Basques take a step closer to tri-lingual schools

20th October 2000 at 01:00
SPAIN

THE Basque country is to extend its policy of promoting tri-lingual education to 16 to 18-year-olds with the introduction of a bachillerato school-leavers' exam studied in three languages: English, Spanish (Castellano) and Euskera, the Basque language.

The innovation builds on the success of a fast-growing programme to teach the three languages to four-year-olds.Now 230 schools - 60 per cent - offer tri-lingual classes and it is forecast that all primary and secondary schools will do so by 2002.

The state college of Botica Vieja in Bilbao has been chosen as the first centre to pilot the trilingual bachillerato because of its tradition of innovative education.

The 22 students from 11 schools who have just begun the course have all had to pass an exam in Euskera and English.

The bachillerato is the primary route to university in Spain. Students study core subjects and then select options depending on the degree they wish to pursue. Students must pass the internal bachillerato exams in May before going on to do the selectividad exam in June, set by the university.

At Botica Vieja college the core bachillerato subjects of history (4 hours a week), religion (2 hours) and physical education (2 hours) will be studied in English; linguistics in Castellano and philosophy in Euskera.

Alfonso Unceta, assistant minister of education in the Basque country, said:

"We have been teaching English at these levels for some years and now generations are arriving at bachillerato level with sufficient competence to learn in that language."

The aim is that students should be able to go to degree courses in European universities, participate in international exchanges and be better prepared for the labour market.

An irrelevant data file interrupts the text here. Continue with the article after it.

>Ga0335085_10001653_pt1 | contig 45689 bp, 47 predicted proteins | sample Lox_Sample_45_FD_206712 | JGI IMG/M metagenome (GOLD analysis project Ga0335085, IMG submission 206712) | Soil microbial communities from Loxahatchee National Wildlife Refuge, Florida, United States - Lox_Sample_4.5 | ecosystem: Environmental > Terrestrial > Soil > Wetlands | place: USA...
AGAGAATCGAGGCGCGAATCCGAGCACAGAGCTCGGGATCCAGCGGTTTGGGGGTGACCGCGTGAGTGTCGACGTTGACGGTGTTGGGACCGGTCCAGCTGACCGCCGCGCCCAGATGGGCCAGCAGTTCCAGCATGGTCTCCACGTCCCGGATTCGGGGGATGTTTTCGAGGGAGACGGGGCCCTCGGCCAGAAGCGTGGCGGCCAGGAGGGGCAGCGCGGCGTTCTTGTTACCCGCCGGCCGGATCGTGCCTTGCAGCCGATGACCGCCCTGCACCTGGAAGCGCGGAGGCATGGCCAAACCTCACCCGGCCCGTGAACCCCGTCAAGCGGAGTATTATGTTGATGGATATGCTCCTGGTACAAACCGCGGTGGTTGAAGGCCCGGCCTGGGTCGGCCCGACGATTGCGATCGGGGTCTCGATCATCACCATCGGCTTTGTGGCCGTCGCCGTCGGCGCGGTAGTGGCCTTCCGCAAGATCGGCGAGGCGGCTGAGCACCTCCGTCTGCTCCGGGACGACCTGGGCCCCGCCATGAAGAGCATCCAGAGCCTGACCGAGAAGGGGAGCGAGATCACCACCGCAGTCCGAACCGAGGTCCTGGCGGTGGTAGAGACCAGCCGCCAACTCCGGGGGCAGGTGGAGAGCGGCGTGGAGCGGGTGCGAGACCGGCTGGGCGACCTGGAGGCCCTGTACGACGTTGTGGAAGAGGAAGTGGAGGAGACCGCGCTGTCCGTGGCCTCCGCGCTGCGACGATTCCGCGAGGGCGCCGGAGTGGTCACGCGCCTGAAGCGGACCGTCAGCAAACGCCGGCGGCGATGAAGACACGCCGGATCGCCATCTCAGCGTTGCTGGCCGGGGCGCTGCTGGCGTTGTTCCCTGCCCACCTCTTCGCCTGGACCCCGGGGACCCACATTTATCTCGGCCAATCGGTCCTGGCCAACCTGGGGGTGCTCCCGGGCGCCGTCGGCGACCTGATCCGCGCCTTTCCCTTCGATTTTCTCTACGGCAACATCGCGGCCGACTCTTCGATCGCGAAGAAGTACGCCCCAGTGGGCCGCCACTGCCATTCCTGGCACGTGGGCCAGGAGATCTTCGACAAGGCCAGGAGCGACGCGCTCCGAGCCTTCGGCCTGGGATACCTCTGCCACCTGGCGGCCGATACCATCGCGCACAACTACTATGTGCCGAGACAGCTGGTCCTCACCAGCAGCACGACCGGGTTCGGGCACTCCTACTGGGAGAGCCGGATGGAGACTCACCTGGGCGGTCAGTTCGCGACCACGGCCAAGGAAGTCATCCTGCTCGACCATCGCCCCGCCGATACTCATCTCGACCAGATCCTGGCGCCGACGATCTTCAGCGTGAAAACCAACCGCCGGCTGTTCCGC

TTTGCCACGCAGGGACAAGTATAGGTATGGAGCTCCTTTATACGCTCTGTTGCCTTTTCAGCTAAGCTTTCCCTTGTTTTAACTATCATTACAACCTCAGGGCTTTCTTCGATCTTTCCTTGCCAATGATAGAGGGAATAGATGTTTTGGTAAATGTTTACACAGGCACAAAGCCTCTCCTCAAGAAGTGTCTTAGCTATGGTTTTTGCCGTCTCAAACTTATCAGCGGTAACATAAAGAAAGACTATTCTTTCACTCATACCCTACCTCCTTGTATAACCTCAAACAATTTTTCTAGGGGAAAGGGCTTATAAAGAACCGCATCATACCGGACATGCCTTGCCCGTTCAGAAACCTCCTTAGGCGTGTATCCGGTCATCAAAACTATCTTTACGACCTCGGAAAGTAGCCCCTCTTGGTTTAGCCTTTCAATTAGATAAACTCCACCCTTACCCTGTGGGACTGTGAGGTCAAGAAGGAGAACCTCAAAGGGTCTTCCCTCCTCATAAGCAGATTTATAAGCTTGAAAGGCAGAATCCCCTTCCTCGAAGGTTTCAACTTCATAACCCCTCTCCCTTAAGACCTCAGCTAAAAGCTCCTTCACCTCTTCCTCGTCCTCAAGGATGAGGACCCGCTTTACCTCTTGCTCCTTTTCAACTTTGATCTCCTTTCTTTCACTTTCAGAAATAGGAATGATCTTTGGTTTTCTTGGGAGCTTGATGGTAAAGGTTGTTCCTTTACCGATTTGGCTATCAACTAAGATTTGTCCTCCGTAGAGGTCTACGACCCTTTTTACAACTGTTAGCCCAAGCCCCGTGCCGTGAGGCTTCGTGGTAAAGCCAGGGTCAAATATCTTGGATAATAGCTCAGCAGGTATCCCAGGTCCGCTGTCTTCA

Javier Gonzalez Burutxaga, adviser on educational innovation, said that, in the long term, he hoped every 16 to 18-year-old would be studying trilingually.

"We are determined that every student should be able to speak three languages by the time they finish their studies," he said.

Four million of Spain's 40 million population live in the Basque country.


Subscribe to get access to the content on this page.

If you are already a Tes/ Tes Scotland subscriber please log in with your username or email address to get full access to our back issues, CPD library and membership plus page.

Not a subscriber? Find out more about our subscription offers.
Subscribe now
Existing subscriber?
Enter subscription number

Comments

The guide by your side – ensuring you are always up to date with the latest in education.

Get Tes magazine online and delivered to your door. Stay up to date with the latest research, teacher innovation and insight, plus classroom tips and techniques with a Tes magazine subscription.
With a Tes magazine subscription you get exclusive access to our CPD library. Including our New Teachers’ special for NQTS, Ed Tech, How to Get a Job, Trip Planner, Ed Biz Special and all Tes back issues.

Subscribe now